Anchoring a gazebo can be done in several different ways. For example, the standard method of anchoring the construction is to place concrete footers inside the ground and then attach the gazebo to these footers by means of anchor screws. Another method uses threaded rods. By fixing these threaded rods inside each leg of the gazebo and then driving the rods into the ground, the gazebo can be anchored in a rudimentary fashion.
1. Check Your Gazebo
Using concrete footers in the ground is the method recommended by the construction industry's building standards as it is safer and makes for a stronger foundation than using threaded rods. However, it takes a significantly longer period of time, more effort, and is more expensive than using the threaded rods. Usually, it is best to err on the side of caution, but certain types of gazebo can be safely anchored using threaded rods. If your gazebo is particularly heavy and sturdy, threaded rods can usually be used to anchor it, as the weight of the gazebo itself will hold it in place fairly well.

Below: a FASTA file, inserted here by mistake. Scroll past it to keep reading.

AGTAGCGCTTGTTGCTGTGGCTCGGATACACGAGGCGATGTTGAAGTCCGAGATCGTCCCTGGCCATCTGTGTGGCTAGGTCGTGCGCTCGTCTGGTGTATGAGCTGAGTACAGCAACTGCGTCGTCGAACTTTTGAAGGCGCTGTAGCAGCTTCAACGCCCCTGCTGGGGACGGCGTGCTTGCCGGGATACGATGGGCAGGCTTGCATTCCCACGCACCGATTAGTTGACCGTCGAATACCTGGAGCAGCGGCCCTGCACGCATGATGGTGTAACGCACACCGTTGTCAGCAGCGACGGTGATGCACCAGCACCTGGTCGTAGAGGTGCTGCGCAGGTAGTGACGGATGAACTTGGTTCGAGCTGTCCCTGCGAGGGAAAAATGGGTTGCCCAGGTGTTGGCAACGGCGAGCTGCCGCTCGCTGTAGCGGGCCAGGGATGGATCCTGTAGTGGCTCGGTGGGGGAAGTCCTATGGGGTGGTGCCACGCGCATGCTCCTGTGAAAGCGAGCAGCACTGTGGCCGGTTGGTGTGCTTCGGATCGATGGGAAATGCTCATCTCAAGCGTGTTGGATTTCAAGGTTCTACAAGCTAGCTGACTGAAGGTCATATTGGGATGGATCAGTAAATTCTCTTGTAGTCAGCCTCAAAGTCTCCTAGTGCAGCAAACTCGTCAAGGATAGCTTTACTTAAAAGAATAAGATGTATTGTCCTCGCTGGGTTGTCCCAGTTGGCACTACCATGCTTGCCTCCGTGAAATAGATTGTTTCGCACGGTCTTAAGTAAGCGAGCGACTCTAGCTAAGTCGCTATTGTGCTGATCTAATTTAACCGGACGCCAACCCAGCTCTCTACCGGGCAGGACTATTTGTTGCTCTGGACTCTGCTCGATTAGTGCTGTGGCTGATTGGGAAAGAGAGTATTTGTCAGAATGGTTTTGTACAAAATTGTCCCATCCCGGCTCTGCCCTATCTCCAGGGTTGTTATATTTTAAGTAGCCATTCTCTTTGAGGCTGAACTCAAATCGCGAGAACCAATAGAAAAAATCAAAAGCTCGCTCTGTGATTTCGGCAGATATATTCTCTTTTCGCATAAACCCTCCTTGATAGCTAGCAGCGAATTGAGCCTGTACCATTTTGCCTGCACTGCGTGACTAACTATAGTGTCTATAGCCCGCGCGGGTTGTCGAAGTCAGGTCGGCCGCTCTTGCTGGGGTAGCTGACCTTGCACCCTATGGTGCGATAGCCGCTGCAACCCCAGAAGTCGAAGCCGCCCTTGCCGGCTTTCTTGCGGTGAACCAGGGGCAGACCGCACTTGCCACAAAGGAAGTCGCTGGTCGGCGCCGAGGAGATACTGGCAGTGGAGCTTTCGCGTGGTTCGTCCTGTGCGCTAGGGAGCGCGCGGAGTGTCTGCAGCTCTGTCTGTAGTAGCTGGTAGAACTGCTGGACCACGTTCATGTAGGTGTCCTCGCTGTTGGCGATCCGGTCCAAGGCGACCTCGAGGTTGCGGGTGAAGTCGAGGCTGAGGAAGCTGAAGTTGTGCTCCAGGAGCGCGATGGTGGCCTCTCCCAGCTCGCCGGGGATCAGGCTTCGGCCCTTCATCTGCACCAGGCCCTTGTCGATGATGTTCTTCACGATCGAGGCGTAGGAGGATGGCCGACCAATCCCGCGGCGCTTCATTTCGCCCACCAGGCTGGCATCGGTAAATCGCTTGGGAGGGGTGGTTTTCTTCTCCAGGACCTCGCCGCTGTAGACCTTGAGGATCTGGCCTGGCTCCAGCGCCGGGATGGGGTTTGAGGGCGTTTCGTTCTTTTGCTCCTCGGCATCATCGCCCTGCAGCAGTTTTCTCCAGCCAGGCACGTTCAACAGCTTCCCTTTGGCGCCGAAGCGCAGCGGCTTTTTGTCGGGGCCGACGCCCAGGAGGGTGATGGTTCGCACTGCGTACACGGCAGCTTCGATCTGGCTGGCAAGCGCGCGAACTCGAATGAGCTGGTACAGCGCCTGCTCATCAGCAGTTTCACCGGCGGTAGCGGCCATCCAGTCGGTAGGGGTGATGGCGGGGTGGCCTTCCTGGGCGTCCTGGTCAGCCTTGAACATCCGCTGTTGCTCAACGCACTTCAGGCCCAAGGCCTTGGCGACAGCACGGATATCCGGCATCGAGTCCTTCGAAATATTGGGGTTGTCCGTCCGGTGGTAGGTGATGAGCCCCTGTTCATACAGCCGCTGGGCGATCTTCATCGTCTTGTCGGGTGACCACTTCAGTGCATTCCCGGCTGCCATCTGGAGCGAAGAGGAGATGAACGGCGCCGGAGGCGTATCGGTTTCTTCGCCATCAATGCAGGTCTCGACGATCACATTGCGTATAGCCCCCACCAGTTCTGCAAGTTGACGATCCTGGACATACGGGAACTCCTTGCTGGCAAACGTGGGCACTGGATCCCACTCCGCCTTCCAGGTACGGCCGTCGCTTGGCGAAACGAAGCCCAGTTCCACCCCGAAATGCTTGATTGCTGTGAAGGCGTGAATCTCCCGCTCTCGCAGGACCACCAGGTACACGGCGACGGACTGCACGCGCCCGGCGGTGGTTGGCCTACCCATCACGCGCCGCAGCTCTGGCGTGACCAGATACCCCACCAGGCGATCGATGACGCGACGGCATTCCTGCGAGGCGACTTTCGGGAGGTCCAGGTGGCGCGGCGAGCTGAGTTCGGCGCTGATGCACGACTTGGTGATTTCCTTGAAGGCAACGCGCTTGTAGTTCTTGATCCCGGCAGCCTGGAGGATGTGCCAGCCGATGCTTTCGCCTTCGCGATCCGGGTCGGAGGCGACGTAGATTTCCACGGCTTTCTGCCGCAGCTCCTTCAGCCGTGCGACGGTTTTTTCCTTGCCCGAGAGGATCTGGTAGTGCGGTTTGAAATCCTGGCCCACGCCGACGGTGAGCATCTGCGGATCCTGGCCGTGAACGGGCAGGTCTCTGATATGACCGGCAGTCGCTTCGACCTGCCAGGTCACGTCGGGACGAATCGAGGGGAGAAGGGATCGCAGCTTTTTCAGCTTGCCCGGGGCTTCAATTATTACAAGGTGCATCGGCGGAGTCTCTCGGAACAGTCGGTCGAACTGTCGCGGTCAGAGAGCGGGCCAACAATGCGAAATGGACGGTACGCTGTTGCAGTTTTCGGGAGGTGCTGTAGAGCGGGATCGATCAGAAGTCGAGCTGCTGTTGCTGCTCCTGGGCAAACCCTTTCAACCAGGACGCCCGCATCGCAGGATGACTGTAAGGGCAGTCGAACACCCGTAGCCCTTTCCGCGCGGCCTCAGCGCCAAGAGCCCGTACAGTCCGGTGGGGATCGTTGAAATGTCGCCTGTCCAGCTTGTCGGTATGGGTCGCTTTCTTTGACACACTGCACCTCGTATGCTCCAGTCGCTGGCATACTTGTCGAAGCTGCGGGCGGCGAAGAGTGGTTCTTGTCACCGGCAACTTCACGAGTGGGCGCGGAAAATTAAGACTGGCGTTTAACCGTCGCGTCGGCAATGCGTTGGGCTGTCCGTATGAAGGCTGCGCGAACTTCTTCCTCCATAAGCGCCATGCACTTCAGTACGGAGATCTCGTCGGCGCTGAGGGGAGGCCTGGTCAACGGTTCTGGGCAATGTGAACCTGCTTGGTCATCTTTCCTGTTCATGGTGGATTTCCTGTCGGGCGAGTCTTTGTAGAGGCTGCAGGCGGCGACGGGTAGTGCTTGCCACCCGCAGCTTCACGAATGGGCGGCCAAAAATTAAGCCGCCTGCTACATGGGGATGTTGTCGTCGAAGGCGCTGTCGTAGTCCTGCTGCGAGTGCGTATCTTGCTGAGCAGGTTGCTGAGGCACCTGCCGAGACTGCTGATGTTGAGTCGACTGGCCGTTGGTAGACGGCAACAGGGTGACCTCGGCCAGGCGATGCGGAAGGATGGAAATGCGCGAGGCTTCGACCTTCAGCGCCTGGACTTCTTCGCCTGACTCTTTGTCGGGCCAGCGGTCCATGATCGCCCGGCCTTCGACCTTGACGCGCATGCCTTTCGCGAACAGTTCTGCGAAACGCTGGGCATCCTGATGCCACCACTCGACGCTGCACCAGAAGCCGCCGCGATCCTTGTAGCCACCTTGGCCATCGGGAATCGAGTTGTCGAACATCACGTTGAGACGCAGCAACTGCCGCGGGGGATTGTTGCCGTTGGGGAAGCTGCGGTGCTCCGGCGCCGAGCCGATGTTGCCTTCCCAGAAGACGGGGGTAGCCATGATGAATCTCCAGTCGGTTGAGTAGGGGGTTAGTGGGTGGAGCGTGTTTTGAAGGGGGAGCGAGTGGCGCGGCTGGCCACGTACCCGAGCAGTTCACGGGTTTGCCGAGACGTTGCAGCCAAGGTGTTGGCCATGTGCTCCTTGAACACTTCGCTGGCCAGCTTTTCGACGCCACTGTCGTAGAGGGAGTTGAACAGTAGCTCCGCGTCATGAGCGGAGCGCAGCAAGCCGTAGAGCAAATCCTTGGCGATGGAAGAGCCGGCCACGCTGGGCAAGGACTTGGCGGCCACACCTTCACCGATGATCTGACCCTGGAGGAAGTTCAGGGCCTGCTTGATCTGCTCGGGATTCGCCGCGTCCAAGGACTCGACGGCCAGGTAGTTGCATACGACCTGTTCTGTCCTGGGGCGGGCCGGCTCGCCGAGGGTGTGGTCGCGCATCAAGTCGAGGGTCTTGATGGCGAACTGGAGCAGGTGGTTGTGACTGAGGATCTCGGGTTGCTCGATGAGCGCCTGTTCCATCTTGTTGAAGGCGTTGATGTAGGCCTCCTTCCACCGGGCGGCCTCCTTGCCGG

2. Determine Location
Another factor to consider when choosing the type of anchoring for your gazebo is where you will be placing it. If it is being placed in an open area and on soil, concrete footers are usually the best choice as the structure will be buffeted by wind and weather from all directions and threaded rods may not be strong enough. However, for a patio or other paved area set next to a building, threaded rods could be more than sufficient. Check under the paving and if there's a soil base, simply drive the rods into the soil to anchor your gazebo. The building on one side should provide enough protection from the weather that this will work just fine.
3. Drill with Care
To anchor your gazebo with threaded rods, you're going to need one rod for each leg to provide strong enough grip. Whether anchoring them to a patio or on grass, you must ensure there is a sufficient length of rod inside both the gazebo leg and the ground. A set of 24-inch rods are usually adequate. To attach them to the gazebo, take a 1/2-inch drill bit to each of the legs to prevent the wood from splitting, then place the rods about 10 inches inside the leg and drive the remainder into the ground.
4. Dig Deep
When using concrete footers, dig the hole about 14 inches deep into the ground but only pour the footer up to 12 inches. This two-inch gap allows the base to be strong enough, while also enabling you to disguise the concrete beneath your gazebo with landscaping for cosmetic purposes.